SEISS ineligibility has created a self-employed mental health crisis – guidance issued

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SEISS ineligibility has proven to be a problematic issue for many self-employed workers over the last year or so, with groups such as Excluded UK claiming millions of freelancers have been left out of Government support. In general, freelancers have been hit particularly hard by the economic effects of coronavirus and new research has shown just how damaging it’s all become.

Recently, the Association of Independent Professionals and the Self-Employed (IPSE) conducted an online survey of 622 freelancers working across a range of occupations.

The results of this survey showed the proportion of freelancers reporting mental health issues rose by over 200 percent during the pandemic – from six percent of all freelancers reporting poor mental health, to 20 percent.

More than half of all freelancers (52 percent) also said their mental health had deteriorated during the pandemic.

Of the freelancers who reported having poor mental health, nearly three out of four (71 percent)said this manifested itself in anxiety or depression.

READ MORE: Self-employed pay gap: Female freelancers earn 19.5% less than men

Also, more limited company directors (who were excluded from the SEISS grant scheme) reported a deterioration in their mental health than sole traders: 62 percent compared to 54 percent respectively.

In light of these findings, IPSE devised four recommendations for government to tackle the mental health crisis among freelancers, including ensuring flexible and fair Covid support as the country emerges from lockdown, mental health support tailored to freelancers, promoting coworking spaces with business rates relief and encouraging clients to support freelancers’ mental health.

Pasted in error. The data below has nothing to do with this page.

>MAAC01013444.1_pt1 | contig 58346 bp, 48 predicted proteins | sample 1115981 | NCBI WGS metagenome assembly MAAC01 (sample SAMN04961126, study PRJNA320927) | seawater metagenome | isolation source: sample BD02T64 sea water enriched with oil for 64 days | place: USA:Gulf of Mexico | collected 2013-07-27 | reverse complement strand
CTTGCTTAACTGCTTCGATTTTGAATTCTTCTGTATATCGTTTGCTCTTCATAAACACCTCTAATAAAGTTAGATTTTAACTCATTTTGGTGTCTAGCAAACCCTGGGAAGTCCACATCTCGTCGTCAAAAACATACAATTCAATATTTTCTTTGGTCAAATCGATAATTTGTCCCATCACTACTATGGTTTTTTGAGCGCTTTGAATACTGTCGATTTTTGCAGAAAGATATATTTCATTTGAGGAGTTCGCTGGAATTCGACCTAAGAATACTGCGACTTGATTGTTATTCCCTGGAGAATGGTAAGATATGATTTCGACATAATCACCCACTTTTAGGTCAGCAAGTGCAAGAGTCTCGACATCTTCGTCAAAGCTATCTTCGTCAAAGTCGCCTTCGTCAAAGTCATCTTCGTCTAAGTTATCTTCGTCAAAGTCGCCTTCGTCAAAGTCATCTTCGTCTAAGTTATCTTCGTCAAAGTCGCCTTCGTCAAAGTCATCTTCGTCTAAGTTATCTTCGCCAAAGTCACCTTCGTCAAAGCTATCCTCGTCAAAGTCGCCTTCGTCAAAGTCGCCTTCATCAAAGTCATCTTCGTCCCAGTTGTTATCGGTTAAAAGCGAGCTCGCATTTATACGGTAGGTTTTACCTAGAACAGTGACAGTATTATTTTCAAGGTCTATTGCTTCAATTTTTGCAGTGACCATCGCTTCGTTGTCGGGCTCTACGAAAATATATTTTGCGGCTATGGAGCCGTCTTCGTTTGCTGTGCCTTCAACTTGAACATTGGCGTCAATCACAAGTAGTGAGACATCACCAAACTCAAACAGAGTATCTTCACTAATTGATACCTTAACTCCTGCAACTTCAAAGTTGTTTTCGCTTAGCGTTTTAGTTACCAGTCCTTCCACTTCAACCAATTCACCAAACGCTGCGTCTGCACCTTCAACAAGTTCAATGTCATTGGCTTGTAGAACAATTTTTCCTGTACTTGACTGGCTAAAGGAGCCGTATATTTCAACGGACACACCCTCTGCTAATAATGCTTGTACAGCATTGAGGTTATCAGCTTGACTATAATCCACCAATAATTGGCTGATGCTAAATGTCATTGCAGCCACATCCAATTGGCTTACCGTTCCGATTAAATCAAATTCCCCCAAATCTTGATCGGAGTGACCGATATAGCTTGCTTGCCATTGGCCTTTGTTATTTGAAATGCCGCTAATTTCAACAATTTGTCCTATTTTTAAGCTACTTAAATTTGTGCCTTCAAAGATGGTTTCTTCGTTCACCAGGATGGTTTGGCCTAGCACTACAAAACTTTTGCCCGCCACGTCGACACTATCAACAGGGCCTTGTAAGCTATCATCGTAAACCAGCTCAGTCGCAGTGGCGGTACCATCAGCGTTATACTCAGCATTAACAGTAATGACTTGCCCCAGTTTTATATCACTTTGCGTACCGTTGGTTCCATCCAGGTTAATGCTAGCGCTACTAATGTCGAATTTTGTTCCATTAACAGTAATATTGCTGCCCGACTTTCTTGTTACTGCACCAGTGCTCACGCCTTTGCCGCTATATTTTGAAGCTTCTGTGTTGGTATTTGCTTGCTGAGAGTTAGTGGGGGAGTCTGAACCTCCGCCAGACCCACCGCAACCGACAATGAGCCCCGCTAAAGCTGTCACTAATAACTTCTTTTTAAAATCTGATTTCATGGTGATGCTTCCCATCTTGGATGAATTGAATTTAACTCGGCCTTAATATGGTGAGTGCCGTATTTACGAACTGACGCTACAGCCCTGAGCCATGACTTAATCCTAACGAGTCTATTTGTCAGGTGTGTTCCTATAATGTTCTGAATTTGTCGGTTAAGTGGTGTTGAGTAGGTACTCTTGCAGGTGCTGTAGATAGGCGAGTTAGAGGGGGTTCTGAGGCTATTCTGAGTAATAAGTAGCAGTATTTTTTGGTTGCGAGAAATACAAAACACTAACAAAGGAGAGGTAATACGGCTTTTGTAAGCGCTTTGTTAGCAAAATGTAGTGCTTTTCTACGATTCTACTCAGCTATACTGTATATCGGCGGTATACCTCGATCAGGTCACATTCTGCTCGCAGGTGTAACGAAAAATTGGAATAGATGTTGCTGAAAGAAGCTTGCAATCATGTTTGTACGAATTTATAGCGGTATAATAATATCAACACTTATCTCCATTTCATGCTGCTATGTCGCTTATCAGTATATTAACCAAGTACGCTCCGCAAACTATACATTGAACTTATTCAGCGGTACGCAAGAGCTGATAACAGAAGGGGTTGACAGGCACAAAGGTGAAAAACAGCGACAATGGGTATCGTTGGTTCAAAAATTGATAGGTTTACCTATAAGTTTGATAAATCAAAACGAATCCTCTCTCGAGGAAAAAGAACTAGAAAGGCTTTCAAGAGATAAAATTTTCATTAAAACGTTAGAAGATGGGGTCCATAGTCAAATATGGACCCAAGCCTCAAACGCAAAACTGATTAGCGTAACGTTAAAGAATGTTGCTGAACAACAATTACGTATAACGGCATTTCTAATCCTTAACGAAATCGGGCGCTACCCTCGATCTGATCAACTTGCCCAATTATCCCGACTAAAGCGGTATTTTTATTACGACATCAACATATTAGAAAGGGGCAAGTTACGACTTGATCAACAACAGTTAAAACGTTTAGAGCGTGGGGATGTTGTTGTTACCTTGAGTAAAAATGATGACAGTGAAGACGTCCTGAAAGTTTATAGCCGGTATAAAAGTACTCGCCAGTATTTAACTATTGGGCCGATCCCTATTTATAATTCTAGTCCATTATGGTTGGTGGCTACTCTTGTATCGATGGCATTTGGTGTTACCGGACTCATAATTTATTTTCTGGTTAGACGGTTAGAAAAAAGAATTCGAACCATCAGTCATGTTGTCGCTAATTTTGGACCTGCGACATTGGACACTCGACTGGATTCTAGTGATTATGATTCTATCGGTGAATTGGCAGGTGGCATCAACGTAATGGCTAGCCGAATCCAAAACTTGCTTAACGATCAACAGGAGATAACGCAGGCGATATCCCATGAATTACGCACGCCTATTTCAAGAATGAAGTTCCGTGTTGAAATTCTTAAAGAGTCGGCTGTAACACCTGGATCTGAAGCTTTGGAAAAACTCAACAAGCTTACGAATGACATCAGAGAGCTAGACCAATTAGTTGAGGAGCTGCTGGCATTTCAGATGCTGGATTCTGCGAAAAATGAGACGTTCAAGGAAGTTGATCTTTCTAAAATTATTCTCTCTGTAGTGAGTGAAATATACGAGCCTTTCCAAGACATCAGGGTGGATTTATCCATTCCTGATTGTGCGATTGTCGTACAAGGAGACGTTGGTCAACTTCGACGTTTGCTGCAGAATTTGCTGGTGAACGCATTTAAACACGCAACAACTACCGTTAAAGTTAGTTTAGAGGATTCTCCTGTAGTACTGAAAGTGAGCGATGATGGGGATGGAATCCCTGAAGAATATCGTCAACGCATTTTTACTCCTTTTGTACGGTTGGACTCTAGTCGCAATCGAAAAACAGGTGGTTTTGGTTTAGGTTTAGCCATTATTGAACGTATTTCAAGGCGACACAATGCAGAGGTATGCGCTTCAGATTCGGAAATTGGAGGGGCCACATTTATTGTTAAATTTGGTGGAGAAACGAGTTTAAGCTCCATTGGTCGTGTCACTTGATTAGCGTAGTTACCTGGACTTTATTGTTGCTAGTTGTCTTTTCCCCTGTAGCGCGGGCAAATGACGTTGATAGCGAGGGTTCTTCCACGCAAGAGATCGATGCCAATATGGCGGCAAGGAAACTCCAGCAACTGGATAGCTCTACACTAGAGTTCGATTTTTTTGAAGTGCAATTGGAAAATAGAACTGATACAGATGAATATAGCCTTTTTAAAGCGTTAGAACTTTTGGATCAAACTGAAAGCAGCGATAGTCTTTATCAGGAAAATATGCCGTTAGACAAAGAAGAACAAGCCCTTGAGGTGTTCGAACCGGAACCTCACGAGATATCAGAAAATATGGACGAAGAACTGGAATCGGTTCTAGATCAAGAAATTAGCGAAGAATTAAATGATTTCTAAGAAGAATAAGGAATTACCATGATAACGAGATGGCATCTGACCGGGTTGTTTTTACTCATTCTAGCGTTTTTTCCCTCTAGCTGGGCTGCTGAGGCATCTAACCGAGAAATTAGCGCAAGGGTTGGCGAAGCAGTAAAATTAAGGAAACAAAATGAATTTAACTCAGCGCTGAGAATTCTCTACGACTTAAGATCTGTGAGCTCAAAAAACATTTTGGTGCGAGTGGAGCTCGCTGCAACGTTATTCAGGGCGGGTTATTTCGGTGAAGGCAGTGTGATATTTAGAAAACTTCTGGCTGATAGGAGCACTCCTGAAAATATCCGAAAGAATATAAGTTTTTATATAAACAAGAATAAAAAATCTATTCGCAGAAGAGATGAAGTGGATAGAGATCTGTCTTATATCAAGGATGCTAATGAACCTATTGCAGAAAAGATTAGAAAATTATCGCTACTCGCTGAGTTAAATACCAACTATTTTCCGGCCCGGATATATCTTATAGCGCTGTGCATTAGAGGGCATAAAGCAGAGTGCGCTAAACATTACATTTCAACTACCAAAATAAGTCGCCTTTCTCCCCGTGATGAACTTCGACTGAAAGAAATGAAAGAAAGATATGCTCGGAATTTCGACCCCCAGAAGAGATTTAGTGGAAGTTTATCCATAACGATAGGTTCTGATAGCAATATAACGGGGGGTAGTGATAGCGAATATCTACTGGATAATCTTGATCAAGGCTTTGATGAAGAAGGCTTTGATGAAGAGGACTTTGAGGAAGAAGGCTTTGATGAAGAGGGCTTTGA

Chloé Jepps, the Head of Research at IPSE, expanded on this.

She said: “The hidden cost of the pandemic is the toll it has taken on people’s mental health.

“And for freelancers, who took a disproportionate hit because of their exposed position in the economy, this toll has been particularly high.

“We all know the lockdowns and the sheer tragedy of the pandemic have been bad for mental health across the board, but a 200 percent increase in poor mental health is shocking evidence of just how exposed the self-employed community is.

“It is also telling and concerning that the sharpest hit to mental health is among limited company owners, who were largely excluded from support.

“As this research shows, poor mental health not only leads to a rise in conditions such as anxiety and depression; it also leads to problems with freelancers’ work and livelihoods. This is something that both freelancers themselves and the Government need to address. While freelancers should take time to consider and improve their mental health, the Government should also raise awareness about this issue and incentivise client businesses to support their freelancers’ mental health needs.”

Joshua Toovey, a Policy and Research Advisor at IPSE, also provided a number of tips for those struggling with their mental health.

He concluded: “There’s no doubt the pandemic has been a great and disproportionate strain on freelancers, with worrying consequences for their finances and their mental health. This – and the mental health consequences for the entire workforce – is something the Government and industry must take notice of. But it is also something freelancers themselves can improve.

“One of the best things freelancers can do is learn from the experience of their peers. By far the main method freelancers used to boost their mental health during lockdown was regularly exercising outdoors or at home: nearly two out of three (65 percent) said they did this. Freelancers have also been boosting their mental health by maintaining a healthy diet (48 percent) and ensuring they get enough sleep each night (46 percent).

“Nearly half of freelancers (46 percent) also said they worked to maintain good mental health by setting aside time for hobbies and entertainment. A quarter (27 percent) said sharing thoughts and feelings with others and socialising regularly with family and friends (23 percent) also helped them to maintain good mental health. Setting aside regular social time seems an obvious way to maintain good mental health – but all too many hard-working freelancers still don’t make enough time for this. Online freelancer networks and communities – like we run at IPSE for example – can be a good way to build on this.”

If you’re struggling with your mental health, Mind charity offers appropriate support and information



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